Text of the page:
Anywho, I really like Russell, because he’s also the sanest member of the group. A voice of true reason. Which is aptly demonstrated in the last episode when he tries to save Blythe’s reputation by filming a reenactment of an incident they caused, but she got blamed for.
The others start showing off, but Russell tries to get them to focus on the task at hand, which isn’t easy.
I guess I just have an appreciation for sanity.
Next, we have our supporting cast of humans, which I shall muscle through without a segue.
Sue Patterson is the jock, and Blythe’s creepy former stalker. I’m still not sure what to make of that episode.
Youngmee Song is the Asian stereotype and mathlete. She works for her aunt at Sweet Delights, the candy store beside Littlest Pet Shop, and I assume an upcoming product-line from Hasbro. She’s also very smart and has a promising future as a psychiatrist or espionage agent, given the events of episode six.
Then there’s Jasper Jones… the boy.
Moving on we have the Biskit twins who are egotistical, self-centred morons. We meet them in the first episode when they invite Blythe to go shopping, but her rejection causes them to develop a permanent and irrational grudge against her.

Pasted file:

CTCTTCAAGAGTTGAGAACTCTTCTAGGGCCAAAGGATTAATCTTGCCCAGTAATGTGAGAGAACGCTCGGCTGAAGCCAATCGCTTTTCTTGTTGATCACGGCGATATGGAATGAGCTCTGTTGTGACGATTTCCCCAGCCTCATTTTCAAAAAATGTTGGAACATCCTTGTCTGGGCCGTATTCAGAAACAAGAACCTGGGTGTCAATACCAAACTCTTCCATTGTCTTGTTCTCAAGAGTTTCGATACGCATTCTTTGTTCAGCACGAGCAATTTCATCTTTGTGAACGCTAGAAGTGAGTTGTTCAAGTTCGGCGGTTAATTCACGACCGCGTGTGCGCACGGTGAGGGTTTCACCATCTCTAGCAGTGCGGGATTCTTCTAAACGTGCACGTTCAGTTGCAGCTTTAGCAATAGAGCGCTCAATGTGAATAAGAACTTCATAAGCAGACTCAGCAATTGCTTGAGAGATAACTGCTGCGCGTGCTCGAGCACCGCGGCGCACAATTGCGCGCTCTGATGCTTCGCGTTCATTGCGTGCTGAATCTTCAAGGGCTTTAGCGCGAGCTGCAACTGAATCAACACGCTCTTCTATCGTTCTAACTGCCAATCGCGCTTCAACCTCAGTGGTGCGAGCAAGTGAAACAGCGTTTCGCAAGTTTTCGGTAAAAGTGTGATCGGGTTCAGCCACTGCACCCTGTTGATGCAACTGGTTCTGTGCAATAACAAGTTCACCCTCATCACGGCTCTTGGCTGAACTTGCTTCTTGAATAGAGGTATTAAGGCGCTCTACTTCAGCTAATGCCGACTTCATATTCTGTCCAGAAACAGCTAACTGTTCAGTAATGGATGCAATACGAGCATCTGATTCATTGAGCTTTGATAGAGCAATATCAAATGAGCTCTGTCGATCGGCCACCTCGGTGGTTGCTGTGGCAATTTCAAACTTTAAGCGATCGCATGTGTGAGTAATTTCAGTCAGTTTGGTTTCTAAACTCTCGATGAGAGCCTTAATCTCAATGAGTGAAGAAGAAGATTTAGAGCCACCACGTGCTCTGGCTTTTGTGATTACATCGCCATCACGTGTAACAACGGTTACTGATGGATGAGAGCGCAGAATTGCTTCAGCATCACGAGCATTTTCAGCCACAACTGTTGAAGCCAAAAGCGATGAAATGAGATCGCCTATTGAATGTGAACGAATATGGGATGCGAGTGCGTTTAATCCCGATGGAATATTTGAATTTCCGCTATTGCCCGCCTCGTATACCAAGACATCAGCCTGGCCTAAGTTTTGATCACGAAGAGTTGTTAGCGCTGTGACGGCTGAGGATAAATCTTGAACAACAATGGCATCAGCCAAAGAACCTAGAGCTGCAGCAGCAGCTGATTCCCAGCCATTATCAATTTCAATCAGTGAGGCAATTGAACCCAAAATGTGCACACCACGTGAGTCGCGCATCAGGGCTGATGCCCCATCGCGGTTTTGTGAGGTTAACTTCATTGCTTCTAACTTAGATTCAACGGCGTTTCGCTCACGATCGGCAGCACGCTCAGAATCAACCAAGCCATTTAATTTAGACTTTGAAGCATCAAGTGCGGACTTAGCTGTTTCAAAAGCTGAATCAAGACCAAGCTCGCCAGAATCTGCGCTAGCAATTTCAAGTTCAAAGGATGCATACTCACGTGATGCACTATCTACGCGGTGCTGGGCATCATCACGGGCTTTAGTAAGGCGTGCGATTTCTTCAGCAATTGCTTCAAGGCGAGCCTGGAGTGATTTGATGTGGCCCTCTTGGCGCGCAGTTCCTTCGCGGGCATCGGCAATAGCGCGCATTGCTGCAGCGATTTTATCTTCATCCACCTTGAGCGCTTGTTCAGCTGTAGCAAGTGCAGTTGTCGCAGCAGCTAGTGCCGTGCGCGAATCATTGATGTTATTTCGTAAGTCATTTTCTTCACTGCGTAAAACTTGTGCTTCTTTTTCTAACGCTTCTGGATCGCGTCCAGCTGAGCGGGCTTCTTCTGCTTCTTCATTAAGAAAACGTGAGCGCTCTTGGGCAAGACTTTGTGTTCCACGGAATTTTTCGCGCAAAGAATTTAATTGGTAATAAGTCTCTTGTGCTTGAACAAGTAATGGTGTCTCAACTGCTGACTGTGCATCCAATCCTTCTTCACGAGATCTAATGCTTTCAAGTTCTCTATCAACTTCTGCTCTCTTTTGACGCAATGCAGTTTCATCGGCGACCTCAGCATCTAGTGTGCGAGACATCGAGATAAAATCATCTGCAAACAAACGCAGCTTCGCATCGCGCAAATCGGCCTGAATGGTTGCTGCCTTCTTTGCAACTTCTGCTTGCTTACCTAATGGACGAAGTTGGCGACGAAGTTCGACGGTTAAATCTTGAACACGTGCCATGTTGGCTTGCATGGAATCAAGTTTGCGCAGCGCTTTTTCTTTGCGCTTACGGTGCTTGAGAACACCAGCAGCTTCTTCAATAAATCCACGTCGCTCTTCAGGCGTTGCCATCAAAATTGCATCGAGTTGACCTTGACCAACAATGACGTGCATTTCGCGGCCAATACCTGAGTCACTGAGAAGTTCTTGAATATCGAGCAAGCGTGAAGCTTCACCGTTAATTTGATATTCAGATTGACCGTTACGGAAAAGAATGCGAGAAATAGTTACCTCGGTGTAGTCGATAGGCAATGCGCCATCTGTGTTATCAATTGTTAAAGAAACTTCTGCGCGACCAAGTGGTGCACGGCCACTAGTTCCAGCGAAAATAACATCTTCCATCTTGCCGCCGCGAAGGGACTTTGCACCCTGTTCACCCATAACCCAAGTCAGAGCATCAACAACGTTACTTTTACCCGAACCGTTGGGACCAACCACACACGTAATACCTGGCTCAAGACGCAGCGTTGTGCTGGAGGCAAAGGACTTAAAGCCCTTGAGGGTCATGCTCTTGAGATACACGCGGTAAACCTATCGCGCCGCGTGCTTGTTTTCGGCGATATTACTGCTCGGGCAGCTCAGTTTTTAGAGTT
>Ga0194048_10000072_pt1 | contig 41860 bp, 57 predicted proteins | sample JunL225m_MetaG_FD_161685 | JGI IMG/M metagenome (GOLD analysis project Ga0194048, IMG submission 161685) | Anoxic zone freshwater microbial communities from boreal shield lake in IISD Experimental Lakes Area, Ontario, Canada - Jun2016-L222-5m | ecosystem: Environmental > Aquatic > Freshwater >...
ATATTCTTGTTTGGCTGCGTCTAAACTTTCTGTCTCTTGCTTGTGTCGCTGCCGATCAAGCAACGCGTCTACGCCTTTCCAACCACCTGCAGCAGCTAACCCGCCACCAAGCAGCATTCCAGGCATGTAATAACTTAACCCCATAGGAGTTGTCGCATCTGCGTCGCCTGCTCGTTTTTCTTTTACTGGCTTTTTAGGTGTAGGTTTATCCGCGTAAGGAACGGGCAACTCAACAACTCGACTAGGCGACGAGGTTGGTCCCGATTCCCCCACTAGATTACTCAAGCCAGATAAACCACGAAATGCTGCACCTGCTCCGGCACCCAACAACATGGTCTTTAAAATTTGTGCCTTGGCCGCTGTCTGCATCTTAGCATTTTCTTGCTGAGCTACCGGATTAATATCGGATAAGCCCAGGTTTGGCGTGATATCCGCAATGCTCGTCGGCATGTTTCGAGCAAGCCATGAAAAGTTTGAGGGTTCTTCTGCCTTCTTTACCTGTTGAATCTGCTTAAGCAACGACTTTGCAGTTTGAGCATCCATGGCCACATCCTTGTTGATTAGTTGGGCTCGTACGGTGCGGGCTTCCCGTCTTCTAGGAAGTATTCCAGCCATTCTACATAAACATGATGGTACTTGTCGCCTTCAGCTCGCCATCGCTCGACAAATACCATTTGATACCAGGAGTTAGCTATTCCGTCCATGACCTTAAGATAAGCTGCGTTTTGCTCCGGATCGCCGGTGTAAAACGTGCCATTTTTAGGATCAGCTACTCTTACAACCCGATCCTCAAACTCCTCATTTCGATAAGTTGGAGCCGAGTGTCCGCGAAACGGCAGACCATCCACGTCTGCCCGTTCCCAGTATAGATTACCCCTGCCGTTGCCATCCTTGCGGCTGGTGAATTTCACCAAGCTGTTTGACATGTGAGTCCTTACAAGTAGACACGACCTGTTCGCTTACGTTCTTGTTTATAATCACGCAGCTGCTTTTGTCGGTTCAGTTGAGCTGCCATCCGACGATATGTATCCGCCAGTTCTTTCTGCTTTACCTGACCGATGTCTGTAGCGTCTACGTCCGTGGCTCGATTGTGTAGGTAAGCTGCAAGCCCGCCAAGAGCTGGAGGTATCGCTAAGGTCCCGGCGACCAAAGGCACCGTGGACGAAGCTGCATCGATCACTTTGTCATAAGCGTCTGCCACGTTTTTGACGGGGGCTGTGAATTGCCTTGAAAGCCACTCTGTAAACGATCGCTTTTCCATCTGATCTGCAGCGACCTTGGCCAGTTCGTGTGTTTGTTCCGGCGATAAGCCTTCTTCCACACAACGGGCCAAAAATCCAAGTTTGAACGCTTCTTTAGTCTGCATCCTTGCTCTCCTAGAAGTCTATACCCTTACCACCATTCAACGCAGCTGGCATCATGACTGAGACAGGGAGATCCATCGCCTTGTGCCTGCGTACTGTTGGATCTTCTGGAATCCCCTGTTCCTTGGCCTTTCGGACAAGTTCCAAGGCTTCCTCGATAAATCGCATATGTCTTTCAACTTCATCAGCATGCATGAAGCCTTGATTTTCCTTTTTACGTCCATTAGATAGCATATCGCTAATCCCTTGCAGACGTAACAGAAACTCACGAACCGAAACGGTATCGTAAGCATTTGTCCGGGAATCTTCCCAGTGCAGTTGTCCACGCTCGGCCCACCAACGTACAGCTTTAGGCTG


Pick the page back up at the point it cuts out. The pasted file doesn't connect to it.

But oddly enough, we also learn in episode eleven that the one with white hair has prodigious math skills. But she can’t read standard mathematical notation unless it’s translated by her sister, the one with black hair, into shopping language.
It’s the oddest thing I’ve ever seen.
Then there’s their father, who runs Largest Ever Pet Shop. Yeah, that’s it. Moving on.
Next there’s Roger, the eccentric airline pilot. He’s also a terrible driver, as we learn in the premiere when he’s oblivious to the fact that he’s driving on the sidewalk. I’d love to know what airline he works for, so I can avoid it like the plague.
Next, we have Twombly, the owner of Littlest Pet Shop. She’s a bit of an eccentric, as I already mentioned. But I never explained how, did I? Well, for starters, she collects antique doorknobs. I honestly don’t get it.
She also has a tendency to, on occasion, completely lose her mind cleaning the shop. This is probably some weird form of OCD that turns on and off. It comes to a head when she runs out of her chosen brand of cleanser and runs amok throughout the city trying to find another bottle, terrorizing the citizens.
Then there’s Youngmee’s aunt Christie, the Bluetooth-wearing multi-tasking wonder who owns Sweet Delights. We first see her in the premiere, asking when the shop will finally close so she can replace it with a sweet shoppe. I find it odd she eventually finds a store front in the adjacent building. What are the odds!? Best guess, the character was never intended to make a second appearance, but someone liked her enough to bring her back as a recurring character.